VFW Against Retirement, TRICARE Changes

An opinion editorial by VFW National Commander Richard DeNoyer

America's 10-year fight in the Middle East has produced a battle-hardened generation of young folks, who by and large have the full support and appreciation of a grateful nation. This is most welcoming to my generation of Vietnam veterans—who returned home to a vastly different reception.

But the post-9/11 generation is not yet returning to flowers and victory celebrations, not with 90,000 troops still in Afghanistan and hotspots elsewhere around the world. They are returning instead to an economy in turmoil and extremely high veterans’ unemployment rates for those younger than 24, who are having difficulty translating military skills into a civilian asset, and the reluctance by some employers to hire Guard and Reservists who might get recalled to active duty.  They also return trying to make sense of the past 10 years, extremely proud of what they accomplished but disconnected from a civilian public that has been unaffected by a decade of war. This is especially true on college campuses, which are as foreign to young veterans as boot camp would be on their student peers.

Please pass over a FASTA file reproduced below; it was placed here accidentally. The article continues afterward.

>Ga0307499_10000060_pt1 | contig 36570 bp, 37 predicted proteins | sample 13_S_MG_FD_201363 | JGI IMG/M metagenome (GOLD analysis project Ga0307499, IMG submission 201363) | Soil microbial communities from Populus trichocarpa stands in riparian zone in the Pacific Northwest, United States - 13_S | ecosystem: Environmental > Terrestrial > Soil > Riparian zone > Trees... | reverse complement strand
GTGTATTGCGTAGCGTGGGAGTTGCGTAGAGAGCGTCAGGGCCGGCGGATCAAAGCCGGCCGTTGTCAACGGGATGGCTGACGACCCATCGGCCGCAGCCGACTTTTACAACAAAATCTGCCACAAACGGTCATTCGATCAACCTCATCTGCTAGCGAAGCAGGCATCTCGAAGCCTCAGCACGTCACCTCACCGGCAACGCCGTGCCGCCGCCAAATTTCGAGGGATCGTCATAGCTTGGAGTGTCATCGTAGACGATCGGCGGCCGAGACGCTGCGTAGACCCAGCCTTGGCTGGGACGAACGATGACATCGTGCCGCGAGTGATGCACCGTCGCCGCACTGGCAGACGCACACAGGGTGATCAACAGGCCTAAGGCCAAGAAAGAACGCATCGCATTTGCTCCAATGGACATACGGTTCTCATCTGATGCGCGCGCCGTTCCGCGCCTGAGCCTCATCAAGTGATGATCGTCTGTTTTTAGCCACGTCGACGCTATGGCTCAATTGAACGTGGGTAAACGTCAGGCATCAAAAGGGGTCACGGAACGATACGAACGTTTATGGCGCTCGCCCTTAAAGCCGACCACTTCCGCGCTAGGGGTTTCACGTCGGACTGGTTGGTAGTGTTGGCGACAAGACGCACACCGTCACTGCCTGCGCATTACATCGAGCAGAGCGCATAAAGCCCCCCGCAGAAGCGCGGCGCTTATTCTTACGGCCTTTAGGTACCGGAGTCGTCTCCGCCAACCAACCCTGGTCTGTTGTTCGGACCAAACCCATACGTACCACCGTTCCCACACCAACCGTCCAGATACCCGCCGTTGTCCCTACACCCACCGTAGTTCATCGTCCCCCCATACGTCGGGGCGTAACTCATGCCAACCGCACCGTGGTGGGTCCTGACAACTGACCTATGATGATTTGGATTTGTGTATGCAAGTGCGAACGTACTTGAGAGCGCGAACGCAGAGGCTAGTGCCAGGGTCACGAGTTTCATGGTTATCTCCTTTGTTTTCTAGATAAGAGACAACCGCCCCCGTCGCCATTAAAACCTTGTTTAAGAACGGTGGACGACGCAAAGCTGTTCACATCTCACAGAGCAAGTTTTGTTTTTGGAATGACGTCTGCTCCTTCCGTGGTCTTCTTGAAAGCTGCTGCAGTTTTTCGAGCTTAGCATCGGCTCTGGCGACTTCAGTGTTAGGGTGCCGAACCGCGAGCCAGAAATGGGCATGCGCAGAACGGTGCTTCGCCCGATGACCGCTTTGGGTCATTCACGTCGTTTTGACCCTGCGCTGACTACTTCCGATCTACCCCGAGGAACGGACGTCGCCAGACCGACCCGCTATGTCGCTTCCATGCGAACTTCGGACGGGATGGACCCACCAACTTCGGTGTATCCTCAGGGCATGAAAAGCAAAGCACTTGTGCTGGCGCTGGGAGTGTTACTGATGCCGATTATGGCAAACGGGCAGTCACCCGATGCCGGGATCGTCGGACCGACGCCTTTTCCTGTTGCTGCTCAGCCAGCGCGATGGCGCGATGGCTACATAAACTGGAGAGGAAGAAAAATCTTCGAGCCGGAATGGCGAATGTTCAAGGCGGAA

And for those who choose to stay in uniform, they return to an America that used to wait for the wars to end before she downsized her military.

January’s announcement by Defense Secretary Leon Panetta paints a stark reality that DOD will do its share to rein in government spending. Gone over the next five years will be 100,000 soldiers and Marines, which will return active Army and Marine Corps end strengths back near pre-9/11 numbers. Gone beginning in fiscal year 2015 will be full military pay raises, which this year was just 1.6 percent. Also gone sometime within the next decade could be dozens more military installations and facilities, as additional base realignment and closure commissions have been recommended.

And gone could be the existing military retirement system, replaced with a more civilianized structure that is portable, participatory and possibly deferred, that focuses more on saving the government money than on providing a modest and immediate stipend to someone who first volunteers 20 or more years of their youth to the nation. Already gone is any semblance of free medical care for life, but still there are now new plans to force working age retirees and those 65-plus to pay even more for their earned healthcare programs.

Secretary Panetta and his service secretaries and service chiefs have a tough job ahead, not only because they have to reduce the overall defense budget by $487 billion over the next decade, but because they have to do it in such a manner as to not break faith with a military still at war. DOD would be wise to also not break faith with America’s veterans’ service organizations, who give service members a collective voice on Capitol Hill, as well as serve as the military’s greatest advocates and recruiting tools.